One of the things I learned at the Moving Traditions training conference was that no matter how much time I spent familiarizing myself with the curriculum, adapting activities for my group, and purchasing supplies, there would be instances when I’d need to scrap my plans and go off-script for the girls.
One of those times occurred last month. I had secured a host for my Rosh Hodesh meeting and was starting to plan out the session’s activities. The girls in my group requested a session on body image because they really enjoyed watching the Dove Evolution video and cutting photoshopped images out of magazines last year. I planned activities to continue that conversation.
Then right as I was about to send out the meeting confirmation, I got an email from Alicia (name changed), the host mom for the month. She wrote that one of the girls in my group, Emily had just lost her grandfather and that Emily’s parents, Anna and Eric were hosting a shiva at their home on the same date and time as our next scheduled Rosh Hodesh meeting. After a few back and forth emails with Alicia, Eric, and my synagogue supervisor, I decided to repurpose our Rosh Hodesh meeting as a shiva call. This way, I told parents, the girls would have the educational experience of attending shiva and Emily would have her Rosh Hodesh friends there supporting her through a sad and difficult time.
I asked everyone to meet me at a coffee shop in walking distance of Emily’s house for a quick pre-shiva chat. We pulled a bunch of small tables and chairs together in the cafe. Over Caramel Mocha Frappuccinos and hot chocolates, we talked about the shiva practice and rituals, common discomfort people feel when attending shiva, and what we might do and say to support Emily during her grieving process. At the end of this post I’ve included the notes I prepared for the conversation.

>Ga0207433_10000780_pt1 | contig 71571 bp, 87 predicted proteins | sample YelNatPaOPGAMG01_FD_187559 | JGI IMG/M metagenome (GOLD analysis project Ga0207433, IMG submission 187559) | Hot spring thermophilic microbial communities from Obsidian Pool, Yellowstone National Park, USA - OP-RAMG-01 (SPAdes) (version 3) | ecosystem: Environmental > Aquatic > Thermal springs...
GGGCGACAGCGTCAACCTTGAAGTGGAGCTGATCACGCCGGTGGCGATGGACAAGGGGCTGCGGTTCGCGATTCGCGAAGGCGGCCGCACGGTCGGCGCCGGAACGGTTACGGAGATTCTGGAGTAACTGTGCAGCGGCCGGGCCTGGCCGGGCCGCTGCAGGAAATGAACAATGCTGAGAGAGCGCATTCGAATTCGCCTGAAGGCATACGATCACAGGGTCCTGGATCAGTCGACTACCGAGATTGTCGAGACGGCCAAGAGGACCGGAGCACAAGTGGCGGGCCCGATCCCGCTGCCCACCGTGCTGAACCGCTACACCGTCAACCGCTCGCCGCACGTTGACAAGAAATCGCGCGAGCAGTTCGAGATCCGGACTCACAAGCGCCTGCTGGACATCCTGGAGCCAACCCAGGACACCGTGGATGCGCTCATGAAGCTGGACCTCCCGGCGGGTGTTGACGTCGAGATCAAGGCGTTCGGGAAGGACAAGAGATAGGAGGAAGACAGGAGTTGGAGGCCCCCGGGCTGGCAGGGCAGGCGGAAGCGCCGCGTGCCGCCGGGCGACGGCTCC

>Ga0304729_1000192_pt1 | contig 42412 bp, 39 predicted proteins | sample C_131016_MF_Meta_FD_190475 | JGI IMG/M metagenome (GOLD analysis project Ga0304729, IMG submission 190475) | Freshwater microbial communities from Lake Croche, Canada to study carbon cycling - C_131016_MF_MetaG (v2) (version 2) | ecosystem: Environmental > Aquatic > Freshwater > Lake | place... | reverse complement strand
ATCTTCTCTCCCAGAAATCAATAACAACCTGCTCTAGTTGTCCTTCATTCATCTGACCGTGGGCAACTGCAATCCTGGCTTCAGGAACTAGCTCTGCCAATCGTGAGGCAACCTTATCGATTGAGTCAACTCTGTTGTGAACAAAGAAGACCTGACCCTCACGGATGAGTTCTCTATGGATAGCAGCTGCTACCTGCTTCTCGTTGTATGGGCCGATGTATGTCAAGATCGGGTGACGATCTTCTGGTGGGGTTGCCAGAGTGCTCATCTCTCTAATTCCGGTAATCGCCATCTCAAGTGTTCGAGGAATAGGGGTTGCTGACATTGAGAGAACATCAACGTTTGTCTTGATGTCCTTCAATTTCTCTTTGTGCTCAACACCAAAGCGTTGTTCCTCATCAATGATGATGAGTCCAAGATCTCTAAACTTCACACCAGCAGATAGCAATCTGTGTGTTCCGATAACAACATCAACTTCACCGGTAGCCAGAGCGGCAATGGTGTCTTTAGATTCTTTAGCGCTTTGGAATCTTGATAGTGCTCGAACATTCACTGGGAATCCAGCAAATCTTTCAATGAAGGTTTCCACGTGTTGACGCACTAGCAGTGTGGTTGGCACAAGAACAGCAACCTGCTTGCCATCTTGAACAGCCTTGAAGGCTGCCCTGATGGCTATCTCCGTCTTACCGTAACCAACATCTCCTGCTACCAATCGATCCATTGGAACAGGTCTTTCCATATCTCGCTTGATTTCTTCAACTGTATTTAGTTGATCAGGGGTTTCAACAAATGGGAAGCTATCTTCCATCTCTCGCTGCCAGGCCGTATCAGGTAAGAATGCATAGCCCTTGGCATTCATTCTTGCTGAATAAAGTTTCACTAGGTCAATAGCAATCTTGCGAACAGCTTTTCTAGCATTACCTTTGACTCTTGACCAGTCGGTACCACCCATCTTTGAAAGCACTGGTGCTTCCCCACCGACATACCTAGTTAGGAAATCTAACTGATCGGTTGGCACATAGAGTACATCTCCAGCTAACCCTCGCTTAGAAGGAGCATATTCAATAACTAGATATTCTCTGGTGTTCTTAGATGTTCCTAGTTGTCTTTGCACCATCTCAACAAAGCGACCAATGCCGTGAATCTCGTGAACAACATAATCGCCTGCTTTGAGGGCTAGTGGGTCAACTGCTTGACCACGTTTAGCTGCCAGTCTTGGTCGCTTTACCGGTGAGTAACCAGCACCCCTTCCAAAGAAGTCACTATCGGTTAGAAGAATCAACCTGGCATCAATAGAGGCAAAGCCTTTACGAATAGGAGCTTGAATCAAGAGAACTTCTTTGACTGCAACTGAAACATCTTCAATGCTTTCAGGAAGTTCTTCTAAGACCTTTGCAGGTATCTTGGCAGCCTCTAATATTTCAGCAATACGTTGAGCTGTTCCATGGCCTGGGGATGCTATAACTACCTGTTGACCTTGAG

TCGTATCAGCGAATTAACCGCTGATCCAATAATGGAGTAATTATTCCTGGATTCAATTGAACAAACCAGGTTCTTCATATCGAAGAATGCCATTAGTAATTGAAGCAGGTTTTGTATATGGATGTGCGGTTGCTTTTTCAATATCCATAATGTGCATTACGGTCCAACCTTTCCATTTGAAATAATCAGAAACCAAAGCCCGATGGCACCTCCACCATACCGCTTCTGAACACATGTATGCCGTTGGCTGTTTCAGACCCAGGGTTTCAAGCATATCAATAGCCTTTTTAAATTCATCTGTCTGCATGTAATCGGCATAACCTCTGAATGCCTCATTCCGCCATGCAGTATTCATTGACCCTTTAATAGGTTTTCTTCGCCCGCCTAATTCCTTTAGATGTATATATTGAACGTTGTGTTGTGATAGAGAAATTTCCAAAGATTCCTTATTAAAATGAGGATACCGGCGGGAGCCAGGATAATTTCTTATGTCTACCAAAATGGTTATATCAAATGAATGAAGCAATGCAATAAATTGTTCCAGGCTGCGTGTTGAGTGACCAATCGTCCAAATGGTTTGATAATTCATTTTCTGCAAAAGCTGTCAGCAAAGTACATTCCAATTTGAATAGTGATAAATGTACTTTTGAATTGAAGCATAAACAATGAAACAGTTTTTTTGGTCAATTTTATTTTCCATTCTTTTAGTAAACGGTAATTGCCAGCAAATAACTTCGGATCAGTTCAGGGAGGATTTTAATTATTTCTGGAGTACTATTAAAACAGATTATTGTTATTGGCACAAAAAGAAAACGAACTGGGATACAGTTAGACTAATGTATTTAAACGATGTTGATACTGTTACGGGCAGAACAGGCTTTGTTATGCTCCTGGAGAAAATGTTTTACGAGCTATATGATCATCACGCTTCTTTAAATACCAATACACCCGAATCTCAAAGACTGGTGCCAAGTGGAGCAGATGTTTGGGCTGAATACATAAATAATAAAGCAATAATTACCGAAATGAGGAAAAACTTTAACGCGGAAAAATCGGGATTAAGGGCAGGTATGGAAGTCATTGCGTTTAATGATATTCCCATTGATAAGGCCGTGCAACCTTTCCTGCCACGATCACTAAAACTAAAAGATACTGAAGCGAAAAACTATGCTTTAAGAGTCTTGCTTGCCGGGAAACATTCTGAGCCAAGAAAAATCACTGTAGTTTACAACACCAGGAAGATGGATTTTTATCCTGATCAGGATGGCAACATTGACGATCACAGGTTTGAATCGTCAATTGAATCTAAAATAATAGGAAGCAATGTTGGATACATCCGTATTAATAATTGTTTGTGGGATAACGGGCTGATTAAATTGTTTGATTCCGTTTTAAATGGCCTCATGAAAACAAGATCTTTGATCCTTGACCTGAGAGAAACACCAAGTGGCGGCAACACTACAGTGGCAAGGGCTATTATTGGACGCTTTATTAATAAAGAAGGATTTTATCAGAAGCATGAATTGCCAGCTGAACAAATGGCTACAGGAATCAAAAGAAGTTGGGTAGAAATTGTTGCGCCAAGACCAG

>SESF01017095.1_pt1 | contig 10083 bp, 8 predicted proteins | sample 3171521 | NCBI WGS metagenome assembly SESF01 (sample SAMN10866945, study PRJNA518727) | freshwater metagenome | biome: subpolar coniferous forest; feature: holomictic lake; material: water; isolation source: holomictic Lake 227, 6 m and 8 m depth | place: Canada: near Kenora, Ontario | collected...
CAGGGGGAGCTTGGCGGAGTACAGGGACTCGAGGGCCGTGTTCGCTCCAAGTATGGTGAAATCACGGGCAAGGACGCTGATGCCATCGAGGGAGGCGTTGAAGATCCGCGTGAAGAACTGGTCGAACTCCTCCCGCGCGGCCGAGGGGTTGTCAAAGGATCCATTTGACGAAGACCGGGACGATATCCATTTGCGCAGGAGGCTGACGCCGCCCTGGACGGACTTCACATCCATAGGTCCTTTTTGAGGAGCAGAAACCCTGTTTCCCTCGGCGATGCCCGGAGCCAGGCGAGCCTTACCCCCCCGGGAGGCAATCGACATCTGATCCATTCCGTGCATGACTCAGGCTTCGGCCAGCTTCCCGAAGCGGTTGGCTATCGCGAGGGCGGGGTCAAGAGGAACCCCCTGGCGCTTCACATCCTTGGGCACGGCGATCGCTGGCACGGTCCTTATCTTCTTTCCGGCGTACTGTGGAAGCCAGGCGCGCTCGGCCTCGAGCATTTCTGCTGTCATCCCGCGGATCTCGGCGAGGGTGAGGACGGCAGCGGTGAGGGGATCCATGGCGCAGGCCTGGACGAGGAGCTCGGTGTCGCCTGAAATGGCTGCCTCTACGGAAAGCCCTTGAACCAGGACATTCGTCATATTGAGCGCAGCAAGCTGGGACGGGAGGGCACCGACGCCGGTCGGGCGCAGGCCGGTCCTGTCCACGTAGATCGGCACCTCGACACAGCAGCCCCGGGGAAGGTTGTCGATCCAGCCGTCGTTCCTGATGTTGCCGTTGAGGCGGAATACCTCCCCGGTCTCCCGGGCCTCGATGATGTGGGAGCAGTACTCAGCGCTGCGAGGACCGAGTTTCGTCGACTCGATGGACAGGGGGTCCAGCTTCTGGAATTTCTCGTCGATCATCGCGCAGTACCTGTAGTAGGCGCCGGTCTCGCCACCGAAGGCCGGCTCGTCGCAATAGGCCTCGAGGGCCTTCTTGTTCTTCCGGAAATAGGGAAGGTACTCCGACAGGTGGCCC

Some of the common questions were:
- Is it okay to have side conversations with people other than Emily and her family?
- What can I say other than “I’m sorry for your loss?” It seems wrong to apologize.
- Am I wearing the right thing?
- Is it appropriate to ask Emily to share a story about her grandfather? Wouldn’t that make her more sad?
This conversation provided catharsis for the girls who had previously attended a shiva for a family member. These participants shared how sad it was to lose someone they loved, especially when they were not expecting it and how nice and comforting it was to have family and friends surrounding them. One girl shared curiosity about why she had not cried at her grandmother’s funeral. Another reflected on all of the things she wished she could have said to her grandparent. I also told the girls about my grandmother’s recent death and how for me, my friends’ and relatives’ presence at shiva was meaningful in itself. That saying, “I don’t know what to say, but I’m here for you” was more than enough.
We walked together over to the shiva, and were warmly welcomed by Anna and Eric at the door. Emily was thrilled to see her Rosh Hodesh friends and came to say hello immediately. Leaving the girls to spend time with one another, I had some lovely conversations with Emily’s parents as well as other Rosh Hodesh parents (and prospective Rosh Hodesh participants’ parents).